by
Enable, operator of a federally regulated natural gas storage facility, filed suit against Nadel, alleging that a natural gas well operated by Nadel was producing gas from this storage facility. The district court dismissed for lack of subject matter jurisdiction. The court joined its sister circuits and declined to extend the federal exclusivity provision of the Natural Gas Act (NGA), 15 U.S.C. 717 et seq., to cover claims of interference with duties under the NGA against defendants who have no statutory duties of their own under the Act. Therefore, the court lacks subject matter jurisdiction to hear the underlying suit and affirmed the district court's dismissal of the complaint. The court denied as moot Enable's motion to disqualify Nadel's counsel. View "Enable MS River Transmission v. Nadel & Gussman" on Justia Law

by
This case concerns a scheme of planning, cost allocation, and regulation imposed by FERC on EP Electric and the Intervenor electricity providers. EP Electric appealed from three decisions in which the Commission reviewed and required revisions to certain compliance filing that EP Electric and other utilities filed with FERC pursuant to Order No. 1000. Order No. 1000 is FERC’s rule regulating regional transmission planning and cost allocation by public utilities, also known as “jurisdictional utilities.” The court concluded that the Commission acted arbitrarily and capriciously in its mandates regarding the role of non-jurisdictional utilities in cost allocation and regional planning in the WestConnect region. Therefore, the court granted the petitions for review in part. The court vacated the Commission's Compliance Orders on these issues for further explanation and proceedings. The court denied review or dismissed in all other respects because EP Electric's remaining challenges to FERC's actions fail. View "El Paso Electric Co. v. FERC" on Justia Law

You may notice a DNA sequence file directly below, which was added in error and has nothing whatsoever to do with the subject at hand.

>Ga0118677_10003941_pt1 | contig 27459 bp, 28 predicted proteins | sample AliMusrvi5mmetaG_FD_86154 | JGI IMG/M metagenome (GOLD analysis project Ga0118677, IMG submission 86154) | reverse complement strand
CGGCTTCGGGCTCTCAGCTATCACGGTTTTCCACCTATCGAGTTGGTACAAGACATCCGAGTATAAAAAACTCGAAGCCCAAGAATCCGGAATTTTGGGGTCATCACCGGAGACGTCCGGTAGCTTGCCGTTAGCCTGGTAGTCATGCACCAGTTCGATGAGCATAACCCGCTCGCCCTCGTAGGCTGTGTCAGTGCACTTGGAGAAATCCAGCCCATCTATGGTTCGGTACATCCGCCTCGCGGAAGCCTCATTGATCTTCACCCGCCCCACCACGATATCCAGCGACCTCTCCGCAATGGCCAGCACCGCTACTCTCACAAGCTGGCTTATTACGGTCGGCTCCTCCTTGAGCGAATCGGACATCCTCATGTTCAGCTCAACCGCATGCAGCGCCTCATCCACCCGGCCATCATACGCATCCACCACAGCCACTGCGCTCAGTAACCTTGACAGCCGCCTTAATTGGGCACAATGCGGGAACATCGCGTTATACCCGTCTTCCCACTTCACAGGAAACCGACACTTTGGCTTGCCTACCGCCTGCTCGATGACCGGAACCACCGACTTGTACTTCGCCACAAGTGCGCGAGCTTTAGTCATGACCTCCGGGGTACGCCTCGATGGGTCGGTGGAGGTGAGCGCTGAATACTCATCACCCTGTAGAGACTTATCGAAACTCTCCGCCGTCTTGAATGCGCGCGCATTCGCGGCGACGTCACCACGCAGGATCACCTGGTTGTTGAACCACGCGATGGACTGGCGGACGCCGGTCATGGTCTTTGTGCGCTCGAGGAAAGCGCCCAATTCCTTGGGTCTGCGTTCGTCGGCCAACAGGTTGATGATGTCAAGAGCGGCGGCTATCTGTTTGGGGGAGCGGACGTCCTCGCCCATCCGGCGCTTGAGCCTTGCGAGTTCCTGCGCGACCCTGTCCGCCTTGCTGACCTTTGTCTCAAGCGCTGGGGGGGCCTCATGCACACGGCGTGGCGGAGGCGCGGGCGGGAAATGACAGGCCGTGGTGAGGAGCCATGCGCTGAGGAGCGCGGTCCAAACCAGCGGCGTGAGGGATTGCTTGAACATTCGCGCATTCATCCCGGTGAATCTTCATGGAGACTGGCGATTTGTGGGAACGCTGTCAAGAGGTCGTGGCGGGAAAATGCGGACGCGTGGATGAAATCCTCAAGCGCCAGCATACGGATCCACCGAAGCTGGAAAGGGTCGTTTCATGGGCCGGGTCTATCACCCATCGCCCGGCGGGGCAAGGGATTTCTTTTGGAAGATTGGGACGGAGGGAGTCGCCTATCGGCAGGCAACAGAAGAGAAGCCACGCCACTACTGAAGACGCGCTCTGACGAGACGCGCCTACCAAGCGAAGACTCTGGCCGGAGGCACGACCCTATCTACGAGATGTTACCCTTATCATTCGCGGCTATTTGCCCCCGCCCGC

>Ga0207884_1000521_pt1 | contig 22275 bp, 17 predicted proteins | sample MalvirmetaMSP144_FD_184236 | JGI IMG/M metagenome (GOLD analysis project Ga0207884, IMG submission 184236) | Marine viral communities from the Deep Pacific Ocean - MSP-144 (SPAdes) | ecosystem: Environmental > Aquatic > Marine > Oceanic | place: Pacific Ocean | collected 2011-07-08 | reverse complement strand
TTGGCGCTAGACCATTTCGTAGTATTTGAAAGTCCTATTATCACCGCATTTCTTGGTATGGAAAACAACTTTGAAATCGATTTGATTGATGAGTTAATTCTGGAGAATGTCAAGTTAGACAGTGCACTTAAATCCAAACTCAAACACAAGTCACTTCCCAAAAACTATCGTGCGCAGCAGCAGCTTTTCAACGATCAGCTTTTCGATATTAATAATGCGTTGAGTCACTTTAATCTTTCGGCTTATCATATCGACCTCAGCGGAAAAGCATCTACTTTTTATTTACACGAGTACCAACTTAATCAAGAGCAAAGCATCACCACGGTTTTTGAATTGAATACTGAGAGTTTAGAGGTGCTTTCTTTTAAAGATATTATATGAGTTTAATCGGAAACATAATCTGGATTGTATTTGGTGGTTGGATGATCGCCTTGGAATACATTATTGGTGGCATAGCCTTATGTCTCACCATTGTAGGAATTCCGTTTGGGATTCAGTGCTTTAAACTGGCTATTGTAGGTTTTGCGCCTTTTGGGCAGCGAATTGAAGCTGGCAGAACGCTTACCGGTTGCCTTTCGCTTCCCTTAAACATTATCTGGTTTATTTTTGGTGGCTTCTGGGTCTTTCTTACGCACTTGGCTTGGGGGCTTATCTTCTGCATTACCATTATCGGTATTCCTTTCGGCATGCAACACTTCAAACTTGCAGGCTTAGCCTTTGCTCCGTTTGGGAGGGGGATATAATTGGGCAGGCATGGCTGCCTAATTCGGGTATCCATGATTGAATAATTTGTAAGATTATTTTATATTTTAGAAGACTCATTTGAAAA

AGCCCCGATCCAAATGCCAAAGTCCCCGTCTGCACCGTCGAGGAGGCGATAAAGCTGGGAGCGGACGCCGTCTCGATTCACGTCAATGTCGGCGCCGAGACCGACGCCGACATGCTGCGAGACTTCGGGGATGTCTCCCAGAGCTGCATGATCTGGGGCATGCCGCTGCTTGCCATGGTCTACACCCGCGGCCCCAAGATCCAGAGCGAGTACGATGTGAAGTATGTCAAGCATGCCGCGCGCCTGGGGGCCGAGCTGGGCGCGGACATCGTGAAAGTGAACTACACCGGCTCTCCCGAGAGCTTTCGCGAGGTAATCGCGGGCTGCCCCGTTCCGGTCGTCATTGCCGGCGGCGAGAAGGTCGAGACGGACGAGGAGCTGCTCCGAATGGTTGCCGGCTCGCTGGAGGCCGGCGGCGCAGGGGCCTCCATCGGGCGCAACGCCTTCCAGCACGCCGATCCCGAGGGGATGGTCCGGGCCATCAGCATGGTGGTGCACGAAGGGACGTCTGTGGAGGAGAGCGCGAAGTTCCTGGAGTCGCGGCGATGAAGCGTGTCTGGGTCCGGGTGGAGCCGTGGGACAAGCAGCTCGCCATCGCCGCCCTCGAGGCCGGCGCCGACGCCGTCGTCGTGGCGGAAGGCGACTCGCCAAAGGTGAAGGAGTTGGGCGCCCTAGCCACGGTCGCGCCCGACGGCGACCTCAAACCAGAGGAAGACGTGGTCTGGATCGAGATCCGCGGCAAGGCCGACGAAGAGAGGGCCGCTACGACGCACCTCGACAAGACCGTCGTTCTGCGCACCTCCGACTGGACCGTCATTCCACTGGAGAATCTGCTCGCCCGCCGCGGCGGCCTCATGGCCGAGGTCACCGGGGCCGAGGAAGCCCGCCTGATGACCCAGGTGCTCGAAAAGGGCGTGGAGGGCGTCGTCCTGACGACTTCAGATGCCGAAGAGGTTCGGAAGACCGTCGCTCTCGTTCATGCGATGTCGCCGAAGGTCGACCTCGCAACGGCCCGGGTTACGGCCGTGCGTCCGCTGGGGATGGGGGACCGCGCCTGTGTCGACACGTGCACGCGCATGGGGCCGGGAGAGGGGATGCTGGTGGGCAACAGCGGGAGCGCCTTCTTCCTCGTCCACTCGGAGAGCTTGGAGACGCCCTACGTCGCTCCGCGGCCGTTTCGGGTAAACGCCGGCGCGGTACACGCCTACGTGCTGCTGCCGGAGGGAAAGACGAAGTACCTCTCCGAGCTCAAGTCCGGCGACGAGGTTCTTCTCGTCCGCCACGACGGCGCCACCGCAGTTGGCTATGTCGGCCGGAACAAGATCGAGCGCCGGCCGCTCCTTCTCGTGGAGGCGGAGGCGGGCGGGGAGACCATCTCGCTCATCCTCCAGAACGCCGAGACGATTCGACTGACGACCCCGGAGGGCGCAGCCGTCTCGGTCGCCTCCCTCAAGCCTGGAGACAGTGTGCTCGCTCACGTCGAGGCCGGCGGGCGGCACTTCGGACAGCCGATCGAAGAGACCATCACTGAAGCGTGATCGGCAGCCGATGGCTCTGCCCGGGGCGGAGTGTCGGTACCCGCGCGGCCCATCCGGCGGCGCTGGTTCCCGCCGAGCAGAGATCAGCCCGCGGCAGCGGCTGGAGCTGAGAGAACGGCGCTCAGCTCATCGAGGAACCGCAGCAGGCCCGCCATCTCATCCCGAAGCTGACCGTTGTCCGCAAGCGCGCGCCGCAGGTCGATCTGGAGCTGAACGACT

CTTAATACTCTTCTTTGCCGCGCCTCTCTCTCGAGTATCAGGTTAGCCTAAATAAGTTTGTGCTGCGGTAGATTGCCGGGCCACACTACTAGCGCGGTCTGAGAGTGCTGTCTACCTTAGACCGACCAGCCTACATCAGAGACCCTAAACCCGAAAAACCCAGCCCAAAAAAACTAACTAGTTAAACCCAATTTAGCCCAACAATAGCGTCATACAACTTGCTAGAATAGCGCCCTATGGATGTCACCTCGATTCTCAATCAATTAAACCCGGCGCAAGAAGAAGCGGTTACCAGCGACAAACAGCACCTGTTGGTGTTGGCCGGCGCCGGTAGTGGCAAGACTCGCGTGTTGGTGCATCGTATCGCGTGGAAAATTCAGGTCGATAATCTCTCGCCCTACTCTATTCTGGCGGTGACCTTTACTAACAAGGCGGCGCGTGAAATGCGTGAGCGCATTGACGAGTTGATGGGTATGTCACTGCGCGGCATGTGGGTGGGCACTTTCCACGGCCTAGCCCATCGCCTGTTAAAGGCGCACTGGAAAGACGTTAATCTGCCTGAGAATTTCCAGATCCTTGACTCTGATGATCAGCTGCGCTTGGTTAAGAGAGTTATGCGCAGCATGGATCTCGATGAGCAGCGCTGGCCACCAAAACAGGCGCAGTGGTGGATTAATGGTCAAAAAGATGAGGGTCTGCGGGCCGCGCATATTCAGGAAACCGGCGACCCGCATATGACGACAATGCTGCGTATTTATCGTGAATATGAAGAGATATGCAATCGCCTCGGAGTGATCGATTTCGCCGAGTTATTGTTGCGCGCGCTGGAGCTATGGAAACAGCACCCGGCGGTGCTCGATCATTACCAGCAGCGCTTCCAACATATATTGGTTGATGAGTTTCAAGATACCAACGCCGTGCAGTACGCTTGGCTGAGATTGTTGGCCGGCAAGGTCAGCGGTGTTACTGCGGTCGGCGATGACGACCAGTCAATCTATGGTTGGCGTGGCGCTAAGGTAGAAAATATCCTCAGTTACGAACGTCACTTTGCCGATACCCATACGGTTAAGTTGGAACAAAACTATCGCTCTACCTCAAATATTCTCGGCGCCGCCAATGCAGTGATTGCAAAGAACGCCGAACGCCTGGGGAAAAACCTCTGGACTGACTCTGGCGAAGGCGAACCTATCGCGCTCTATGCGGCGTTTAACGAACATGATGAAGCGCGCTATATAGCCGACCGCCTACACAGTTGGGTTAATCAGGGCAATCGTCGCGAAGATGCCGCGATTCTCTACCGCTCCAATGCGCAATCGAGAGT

by
Plaintiff and the putative class filed suit claiming to be post-foreclosure owners of disputed oil and gas interests. After the case was removed by defendants under the Class Action Fairness Act (CAFA), 28 U.S.C. 1332(d)(2), plaintiff moved to remand to state court under the local controversy exception. The district court granted the motion and remanded. Although plaintiff has presented sufficient evidence to show that, under the narrow definition, the proposed class consists of over two-thirds Texas citizens, the court concluded that plaintiff has failed to present any evidence about those owners who purchased mineral interests post-foreclosure but have since sold or otherwise relinquished their interests. The court also concluded that plaintiff has not proven that the exception for local controversies applies because the class that the petition at the time of removal sought to have certified is not clearly limited to current owners, and there is inadequate evidence of the citizenship of the interim owners in the broader class. Accordingly, the court reversed and remanded. View "Arbuckle Mountain Ranch v. Chesapeake Energy" on Justia Law